The architects from Allied Design Consultants, Inc., Springfield meet with the Spring Valley Elementary Board of Education Wednesday night to discus ways it could still get a “dream” building without going too much over budget.
The new building project which will be built behind the existing John F. Kennedy school building was bid out last month. It went over budget from the $14.5 million projected cost by 3.8 percent. The project was planned to be at around $17.2 million with contingencies, but now will be over $18.6 million. Currently, the school has over $4 million of its own money and will receive about $12.2 million from the state. The school board also has $920,000 in bond funds it can draw from to help cover the cost.
The problem is the board was planning to use that money to buy an air conditioner unit for the current school building allowing both buildings to have air conditioning. The architects offered ways the school could cut back on the project in order to save money and buy the air conditioning unit.
“It comes down to the administration on what you think is essential,” said William VanDusen, architect.
One of the suggestions was to go with a low end air conditioning unit for the old school building. However, architect Frank Maras said this might raise energy costs because it is not as efficient as the original model that would have been purchased and it has a shorter life expectancy.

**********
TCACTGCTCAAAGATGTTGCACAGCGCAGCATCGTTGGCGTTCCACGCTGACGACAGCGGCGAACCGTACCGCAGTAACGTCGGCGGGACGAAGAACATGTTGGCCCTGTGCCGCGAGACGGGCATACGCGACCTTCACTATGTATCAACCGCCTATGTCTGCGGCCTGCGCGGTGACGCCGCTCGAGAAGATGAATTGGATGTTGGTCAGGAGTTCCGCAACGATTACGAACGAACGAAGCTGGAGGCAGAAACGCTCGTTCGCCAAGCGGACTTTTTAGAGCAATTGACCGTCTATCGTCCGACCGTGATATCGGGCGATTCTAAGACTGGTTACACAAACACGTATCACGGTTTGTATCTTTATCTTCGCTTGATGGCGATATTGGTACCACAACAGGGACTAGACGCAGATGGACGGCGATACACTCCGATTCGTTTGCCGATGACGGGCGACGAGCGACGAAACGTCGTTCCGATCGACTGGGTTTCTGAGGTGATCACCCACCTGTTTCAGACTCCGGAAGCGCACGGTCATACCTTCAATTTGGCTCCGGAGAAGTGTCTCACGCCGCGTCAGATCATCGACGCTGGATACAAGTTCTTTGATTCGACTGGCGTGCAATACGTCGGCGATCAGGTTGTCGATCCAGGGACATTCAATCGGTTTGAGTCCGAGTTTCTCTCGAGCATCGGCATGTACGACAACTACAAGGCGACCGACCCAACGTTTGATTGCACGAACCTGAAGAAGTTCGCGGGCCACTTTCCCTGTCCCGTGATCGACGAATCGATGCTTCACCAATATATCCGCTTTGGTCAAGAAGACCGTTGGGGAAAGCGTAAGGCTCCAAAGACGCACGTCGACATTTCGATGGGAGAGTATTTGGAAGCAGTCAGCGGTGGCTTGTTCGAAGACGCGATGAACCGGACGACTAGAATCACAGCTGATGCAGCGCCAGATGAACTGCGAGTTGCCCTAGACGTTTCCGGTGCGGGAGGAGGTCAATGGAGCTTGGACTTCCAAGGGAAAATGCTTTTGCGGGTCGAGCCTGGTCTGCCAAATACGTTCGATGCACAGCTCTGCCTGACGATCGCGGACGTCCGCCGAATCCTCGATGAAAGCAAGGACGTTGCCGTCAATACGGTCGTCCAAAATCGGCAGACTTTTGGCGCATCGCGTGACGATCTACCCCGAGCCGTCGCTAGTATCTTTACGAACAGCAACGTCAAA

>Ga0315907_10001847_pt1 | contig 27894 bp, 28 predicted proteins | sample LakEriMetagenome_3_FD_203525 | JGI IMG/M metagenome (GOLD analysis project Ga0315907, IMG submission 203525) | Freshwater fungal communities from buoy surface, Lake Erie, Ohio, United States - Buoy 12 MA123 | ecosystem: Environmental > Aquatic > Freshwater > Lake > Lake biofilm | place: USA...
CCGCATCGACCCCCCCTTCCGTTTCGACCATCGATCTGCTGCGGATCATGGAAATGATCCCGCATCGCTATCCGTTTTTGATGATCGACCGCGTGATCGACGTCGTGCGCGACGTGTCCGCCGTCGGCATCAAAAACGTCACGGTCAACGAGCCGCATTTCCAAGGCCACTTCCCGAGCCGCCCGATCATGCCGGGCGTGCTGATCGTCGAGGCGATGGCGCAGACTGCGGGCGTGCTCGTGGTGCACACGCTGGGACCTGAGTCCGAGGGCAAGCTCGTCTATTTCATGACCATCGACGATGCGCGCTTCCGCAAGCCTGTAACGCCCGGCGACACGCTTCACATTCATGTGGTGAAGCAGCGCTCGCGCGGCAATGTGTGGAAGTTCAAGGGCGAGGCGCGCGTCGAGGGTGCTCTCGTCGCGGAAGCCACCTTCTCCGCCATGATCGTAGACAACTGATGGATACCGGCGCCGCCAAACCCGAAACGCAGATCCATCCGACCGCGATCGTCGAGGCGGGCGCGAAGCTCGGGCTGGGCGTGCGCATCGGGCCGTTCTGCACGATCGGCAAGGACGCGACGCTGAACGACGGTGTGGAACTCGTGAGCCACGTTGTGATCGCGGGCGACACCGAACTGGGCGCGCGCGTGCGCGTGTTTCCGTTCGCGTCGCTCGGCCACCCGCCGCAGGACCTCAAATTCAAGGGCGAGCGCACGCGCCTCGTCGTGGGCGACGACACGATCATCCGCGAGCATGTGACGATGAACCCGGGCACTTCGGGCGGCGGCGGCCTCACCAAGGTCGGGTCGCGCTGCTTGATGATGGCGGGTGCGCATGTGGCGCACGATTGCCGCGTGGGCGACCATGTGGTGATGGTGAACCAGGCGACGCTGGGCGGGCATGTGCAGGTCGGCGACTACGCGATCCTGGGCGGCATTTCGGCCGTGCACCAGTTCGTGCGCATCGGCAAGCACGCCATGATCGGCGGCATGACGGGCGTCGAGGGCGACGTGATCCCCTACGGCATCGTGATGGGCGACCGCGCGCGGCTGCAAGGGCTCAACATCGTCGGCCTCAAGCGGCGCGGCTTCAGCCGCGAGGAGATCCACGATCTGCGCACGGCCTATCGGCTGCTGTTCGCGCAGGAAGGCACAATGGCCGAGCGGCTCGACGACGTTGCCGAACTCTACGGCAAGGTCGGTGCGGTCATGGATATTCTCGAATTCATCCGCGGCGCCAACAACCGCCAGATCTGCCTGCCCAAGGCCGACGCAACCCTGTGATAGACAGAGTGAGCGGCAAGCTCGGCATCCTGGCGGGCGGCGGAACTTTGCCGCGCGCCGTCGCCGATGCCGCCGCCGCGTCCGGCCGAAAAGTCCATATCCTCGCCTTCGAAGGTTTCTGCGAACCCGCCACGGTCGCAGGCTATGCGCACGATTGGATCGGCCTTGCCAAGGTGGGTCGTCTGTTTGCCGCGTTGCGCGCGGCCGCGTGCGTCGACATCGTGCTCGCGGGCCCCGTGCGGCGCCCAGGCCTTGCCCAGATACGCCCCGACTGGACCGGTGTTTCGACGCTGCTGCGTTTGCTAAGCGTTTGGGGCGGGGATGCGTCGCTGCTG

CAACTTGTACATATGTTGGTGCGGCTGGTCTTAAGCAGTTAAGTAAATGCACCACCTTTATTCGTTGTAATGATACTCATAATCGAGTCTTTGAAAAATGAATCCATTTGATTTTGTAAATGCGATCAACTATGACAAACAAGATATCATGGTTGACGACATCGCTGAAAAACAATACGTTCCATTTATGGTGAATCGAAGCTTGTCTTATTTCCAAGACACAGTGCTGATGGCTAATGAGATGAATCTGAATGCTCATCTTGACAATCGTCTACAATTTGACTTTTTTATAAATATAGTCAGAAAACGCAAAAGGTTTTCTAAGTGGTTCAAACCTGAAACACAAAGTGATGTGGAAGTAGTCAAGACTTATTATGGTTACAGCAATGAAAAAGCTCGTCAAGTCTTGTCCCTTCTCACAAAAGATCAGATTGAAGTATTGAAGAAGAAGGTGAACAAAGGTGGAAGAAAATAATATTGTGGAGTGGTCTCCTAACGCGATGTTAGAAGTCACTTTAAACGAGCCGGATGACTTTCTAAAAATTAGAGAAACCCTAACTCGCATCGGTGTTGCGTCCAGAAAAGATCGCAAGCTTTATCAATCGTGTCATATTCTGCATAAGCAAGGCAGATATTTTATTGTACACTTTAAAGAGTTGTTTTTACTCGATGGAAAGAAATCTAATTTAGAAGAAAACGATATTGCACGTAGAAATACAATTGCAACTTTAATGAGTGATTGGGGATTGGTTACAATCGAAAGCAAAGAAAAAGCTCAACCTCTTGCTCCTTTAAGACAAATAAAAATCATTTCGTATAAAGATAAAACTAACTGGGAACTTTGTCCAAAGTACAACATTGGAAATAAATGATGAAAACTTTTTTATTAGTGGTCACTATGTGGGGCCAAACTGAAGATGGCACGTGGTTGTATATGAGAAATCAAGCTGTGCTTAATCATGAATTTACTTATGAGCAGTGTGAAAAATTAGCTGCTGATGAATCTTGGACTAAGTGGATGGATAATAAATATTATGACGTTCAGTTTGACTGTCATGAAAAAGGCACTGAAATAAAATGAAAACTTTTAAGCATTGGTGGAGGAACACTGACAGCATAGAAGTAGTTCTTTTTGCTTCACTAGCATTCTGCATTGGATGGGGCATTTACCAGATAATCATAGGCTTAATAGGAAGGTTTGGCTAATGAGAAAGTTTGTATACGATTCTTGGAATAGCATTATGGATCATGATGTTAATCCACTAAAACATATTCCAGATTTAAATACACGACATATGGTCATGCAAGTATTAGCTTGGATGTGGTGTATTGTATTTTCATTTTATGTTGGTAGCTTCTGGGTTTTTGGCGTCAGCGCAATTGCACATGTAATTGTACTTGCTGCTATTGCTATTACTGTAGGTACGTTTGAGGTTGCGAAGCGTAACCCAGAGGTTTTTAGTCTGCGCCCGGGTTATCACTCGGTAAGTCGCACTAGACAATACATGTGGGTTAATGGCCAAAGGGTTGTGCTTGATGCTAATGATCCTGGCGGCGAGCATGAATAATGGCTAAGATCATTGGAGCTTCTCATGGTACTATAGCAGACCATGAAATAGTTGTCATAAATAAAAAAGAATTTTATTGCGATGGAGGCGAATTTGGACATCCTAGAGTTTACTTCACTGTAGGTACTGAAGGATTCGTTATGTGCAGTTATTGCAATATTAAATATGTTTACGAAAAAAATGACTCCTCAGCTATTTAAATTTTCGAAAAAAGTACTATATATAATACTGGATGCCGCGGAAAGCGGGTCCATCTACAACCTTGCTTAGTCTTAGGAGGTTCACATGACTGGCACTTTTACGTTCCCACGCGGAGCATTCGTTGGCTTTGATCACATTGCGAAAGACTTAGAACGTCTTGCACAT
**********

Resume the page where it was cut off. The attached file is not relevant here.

The architects offered a long list of other cuts the board could make to save money, including downgrading LED lighting to fluorescents and going with cheaper materials for flooring, roofing and walls.
The board said some of the changes like with the lighting would cause energy bills to be higher. Superintendent Jim Hermes said it would be like taking long-term losses for a short-term gain.
Board president Ray Nolasco said the state originally gave them the $12 million in funds based on a project that was supposed to be $16 million. He asked if they could go back to the state and ask them to match funding for the new projected cost.
“It’s the worst time to plan anything with the state,” said Hermes. He added, “The goal on this whole project was to save the tax payers money.”
Maras said there are grants available that could help the school pay for projects, including the Illinois Clean Energy Foundation grants and the Illinois Department of Commerce and Economic Opportunity’s Energy Efficiency grant.
The architects also offered some suggestions on what the school board should not cut back on, including switching from copper to aluminum for lighting fixtures because of the increased chance of fire. VanDusen also said the school should not go with cheaper bricks for the outside of the new building because it would be there for more than 50 years and aesthetics should play a key role.
“When does it start to impact the construction schedule?” asked board member Jim Faletti about when they should make a final decision.
“It will be delayed,” VanDusen said about starting the new building project.
VanDusen said the board should not wait another month to make the decision. The Board members decided to hold a special meeting at 7 p.m. on Tuesday, April 23 to go over funding and possible cuts to the project. Nolasco asked to have the architects prepare information about funding available and how the cuts will affect state funding for doing all the cuts suggested by the design team and with just the cuts the they think are necessary.
Alicia LeGrand can be reached at (815) 220-6931 or firstname.lastname@example.org.